London: Printed for Sherwood, Neely, and Jones, Paternoster-Row, 1821. Item #03067
"Indeed, the Taste for it Amounted to a Craze"
[CRUIKSHANK, George and Robert, illustrators]. EGAN, Pierce. Life In London or, the Day and Night scenes of Jerry Hawthorne Esq. and His Elegant Friend Corinthian Tom, accompanied by Bob Logic, the Oxonian, in their Rambles and Sprees through the Metropolis... Embellished with Thirty-six Scenes from Real Life, Designed and Etched by I.R. & G. Cruikshank; And enriched also with numerous Designs on Wood by the same Artists. London: Printed for Sherwood, Neely, and Jones, Paternoster-Row, 1821.
First edition, second issue (with footnote on p. 9). Large octavo (9 5/8 x 6 1/4 in; 242 x 157 mm). iii-xvi, 376 pp. Thirty-six hand-colored aquatint plates including frontispiece with original tissue guards, three folding sheets of music, miscellaneous black and white text woodcuts.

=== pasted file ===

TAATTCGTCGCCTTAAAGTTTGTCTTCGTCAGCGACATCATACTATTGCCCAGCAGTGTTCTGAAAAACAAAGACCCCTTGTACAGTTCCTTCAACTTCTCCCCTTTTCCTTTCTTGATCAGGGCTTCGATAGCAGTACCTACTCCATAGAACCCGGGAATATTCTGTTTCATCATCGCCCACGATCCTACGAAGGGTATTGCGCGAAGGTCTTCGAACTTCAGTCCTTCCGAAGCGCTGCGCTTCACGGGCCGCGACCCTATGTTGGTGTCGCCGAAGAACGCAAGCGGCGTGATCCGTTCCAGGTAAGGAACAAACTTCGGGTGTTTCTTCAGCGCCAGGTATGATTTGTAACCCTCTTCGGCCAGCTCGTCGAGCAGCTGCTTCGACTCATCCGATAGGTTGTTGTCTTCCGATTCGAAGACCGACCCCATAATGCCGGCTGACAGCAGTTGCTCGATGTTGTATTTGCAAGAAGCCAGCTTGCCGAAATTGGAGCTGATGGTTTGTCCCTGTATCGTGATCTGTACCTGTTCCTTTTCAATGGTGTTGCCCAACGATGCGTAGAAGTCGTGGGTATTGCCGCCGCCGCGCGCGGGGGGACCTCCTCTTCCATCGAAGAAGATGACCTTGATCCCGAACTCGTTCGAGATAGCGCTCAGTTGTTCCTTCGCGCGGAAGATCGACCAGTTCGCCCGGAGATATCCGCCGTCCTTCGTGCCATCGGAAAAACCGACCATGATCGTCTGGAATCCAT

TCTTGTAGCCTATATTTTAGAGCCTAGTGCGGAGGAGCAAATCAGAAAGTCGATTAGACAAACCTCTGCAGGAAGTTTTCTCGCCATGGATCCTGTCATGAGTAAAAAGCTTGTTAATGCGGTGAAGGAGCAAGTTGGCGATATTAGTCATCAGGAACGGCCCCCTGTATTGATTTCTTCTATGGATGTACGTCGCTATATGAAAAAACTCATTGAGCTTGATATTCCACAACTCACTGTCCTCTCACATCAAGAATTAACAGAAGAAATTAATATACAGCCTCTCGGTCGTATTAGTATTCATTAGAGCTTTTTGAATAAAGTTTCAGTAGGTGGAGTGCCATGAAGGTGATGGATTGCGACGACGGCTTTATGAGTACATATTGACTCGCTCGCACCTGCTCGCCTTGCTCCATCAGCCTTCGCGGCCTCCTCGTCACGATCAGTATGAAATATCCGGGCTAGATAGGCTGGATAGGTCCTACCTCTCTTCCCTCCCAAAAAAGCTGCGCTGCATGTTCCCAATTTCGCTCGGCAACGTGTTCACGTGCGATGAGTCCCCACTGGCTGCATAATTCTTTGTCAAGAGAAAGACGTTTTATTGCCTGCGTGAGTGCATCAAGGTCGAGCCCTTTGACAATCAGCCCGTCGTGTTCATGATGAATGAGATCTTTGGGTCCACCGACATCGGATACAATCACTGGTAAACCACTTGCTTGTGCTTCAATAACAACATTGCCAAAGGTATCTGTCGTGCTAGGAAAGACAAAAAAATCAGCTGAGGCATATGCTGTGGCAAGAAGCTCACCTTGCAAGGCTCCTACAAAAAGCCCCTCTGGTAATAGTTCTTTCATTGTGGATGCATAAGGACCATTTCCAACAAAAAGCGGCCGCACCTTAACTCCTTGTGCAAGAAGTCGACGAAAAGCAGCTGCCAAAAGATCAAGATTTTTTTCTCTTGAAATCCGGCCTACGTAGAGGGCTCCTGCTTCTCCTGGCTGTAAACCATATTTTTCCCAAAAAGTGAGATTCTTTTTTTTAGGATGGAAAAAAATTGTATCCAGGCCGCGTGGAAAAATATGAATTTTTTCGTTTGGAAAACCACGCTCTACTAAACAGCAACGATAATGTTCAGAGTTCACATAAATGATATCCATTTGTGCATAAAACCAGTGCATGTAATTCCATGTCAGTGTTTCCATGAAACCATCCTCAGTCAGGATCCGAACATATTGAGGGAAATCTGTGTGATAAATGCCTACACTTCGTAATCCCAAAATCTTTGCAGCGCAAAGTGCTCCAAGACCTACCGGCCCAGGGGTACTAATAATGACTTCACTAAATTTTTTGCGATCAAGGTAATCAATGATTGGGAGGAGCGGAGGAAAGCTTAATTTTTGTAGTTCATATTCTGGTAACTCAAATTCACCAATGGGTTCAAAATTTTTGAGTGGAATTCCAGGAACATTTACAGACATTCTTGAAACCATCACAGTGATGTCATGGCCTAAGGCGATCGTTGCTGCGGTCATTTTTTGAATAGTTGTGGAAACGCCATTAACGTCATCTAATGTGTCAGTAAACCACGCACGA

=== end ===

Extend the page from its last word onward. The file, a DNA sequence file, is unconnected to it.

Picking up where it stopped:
Near contemporary three quarter red morocco over marbled boards, ruled in gilt. Spine with five raised bands, richly gilt decorated and lettered in compartments, marbled endpapers. Top edge gilt, others uncut. Bound without the half-title, some old marginal staining but still a very good and very large copy. Engraved bookplate on front paste-down.
"By finding the right men [the Cruikshanks] for his work [Egan] made Life In London one the great successes of the day, comparable to that other triumphant alliance of humour and art in the pages of Dr Syntax" (Prideaux).
"A journalist, and a well-known character in his day, [Pierce Egan] wrote nothing so popular as this Life in London. Indeed, the taste for it amounted to a craze. For his illustrations, Egan went to two brothers, Isaac Robert and George Cruikshank…the success of the work was so great that the artists could not colour the engravings fast enough for the demand. It suited the taste of the time, when a ‘fast’ life had become a sophisticated and conscious aim. Life in London is a guide to a fast life.…Part of the success enjoyed by [Pierce Egan’s Life in London] was due, no doubt, to its readers’ belief that they could name the originals of the fictitious characters. Imitations came swift and frequent…" (The Cambridge History of English and American Literature ).
Cohn 262. Abbey, Life 281. Prideaux p. 307, 310, 335. Tooley 196.